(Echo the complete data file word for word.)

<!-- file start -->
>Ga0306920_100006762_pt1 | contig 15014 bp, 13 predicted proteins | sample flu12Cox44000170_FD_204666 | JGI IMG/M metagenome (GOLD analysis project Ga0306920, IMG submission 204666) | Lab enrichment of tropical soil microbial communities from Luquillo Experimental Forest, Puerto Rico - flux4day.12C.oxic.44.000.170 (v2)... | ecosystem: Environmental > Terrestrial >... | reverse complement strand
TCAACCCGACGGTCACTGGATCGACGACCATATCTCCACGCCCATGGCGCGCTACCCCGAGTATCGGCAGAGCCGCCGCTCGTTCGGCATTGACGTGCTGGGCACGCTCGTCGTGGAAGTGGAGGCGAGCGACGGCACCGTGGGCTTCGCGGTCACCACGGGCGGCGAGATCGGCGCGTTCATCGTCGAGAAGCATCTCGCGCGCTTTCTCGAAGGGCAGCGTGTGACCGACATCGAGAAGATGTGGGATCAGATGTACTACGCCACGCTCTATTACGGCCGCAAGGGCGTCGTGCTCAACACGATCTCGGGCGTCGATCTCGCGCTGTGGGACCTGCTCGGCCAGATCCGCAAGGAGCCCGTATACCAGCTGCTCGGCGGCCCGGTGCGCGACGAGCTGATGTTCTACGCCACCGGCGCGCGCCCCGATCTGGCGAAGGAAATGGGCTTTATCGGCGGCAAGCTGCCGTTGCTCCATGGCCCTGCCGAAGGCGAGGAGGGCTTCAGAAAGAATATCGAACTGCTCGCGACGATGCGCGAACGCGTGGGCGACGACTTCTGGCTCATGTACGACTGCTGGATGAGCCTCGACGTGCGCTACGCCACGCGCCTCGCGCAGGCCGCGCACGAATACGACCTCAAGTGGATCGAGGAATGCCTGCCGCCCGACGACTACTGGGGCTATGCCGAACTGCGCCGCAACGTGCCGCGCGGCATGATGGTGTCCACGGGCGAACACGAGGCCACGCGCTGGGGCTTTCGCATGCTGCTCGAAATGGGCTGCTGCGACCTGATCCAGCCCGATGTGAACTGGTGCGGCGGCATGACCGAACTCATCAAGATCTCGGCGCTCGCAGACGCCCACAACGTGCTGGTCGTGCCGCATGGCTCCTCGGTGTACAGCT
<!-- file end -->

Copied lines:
>Ga0306920_100006762_pt1 | contig 15014 bp, 13 predicted proteins | sample flu12Cox44000170_FD_204666 | JGI IMG/M metagenome (GOLD analysis project Ga0306920, IMG submission 204666) | Lab enrichment of tropical soil microbial communities from Luquillo Experimental Forest, Puerto Rico - flux4day.12C.oxic.44.000.170 (v2)... | ecosystem: Environmental > Terrestrial >... | reverse complement strand
TCAACCCGACGGTCACTGGATCGACGACCATATCTCCACGCCCATGGCGCGCTACCCCGAGTATCGGCAGAGCCGCCGCTCGTTCGGCATTGACGTGCTGGGCACGCTCGTCGTGGAAGTGGAGGCGAGCGACGGCACCGTGGGCTTCGCGGTCACCACGGGCGGCGAGATCGGCGCGTTCATCGTCGAGAAGCATCTCGCGCGCTTTCTCGAAGGGCAGCGTGTGACCGACATCGAGAAGATGTGGGATCAGATGTACTACGCCACGCTCTATTACGGCCGCAAGGGCGTCGTGCTCAACACGATCTCGGGCGTCGATCTCGCGCTGTGGGACCTGCTCGGCCAGATCCGCAAGGAGCCCGTATACCAGCTGCTCGGCGGCCCGGTGCGCGACGAGCTGATGTTCTACGCCACCGGCGCGCGCCCCGATCTGGCGAAGGAAATGGGCTTTATCGGCGGCAAGCTGCCGTTGCTCCATGGCCCTGCCGAAGGCGAGGAGGGCTTCAGAAAGAATATCGAACTGCTCGCGACGATGCGCGAACGCGTGGGCGACGACTTCTGGCTCATGTACGACTGCTGGATGAGCCTCGACGTGCGCTACGCCACGCGCCTCGCGCAGGCCGCGCACGAATACGACCTCAAGTGGATCGAGGAATGCCTGCCGCCCGACGACTACTGGGGCTATGCCGAACTGCGCCGCAACGTGCCGCGCGGCATGATGGTGTCCACGGGCGAACACGAGGCCACGCGCTGGGGCTTTCGCATGCTGCTCGAAATGGGCTGCTGCGACCTGATCCAGCCCGATGTGAACTGGTGCGGCGGCATGACCGAACTCATCAAGATCTCGGCGCTCGCAGACGCCCACAACGTGCTGGTCGTGCCGCATGGCTCCTCGGTGTACAGCT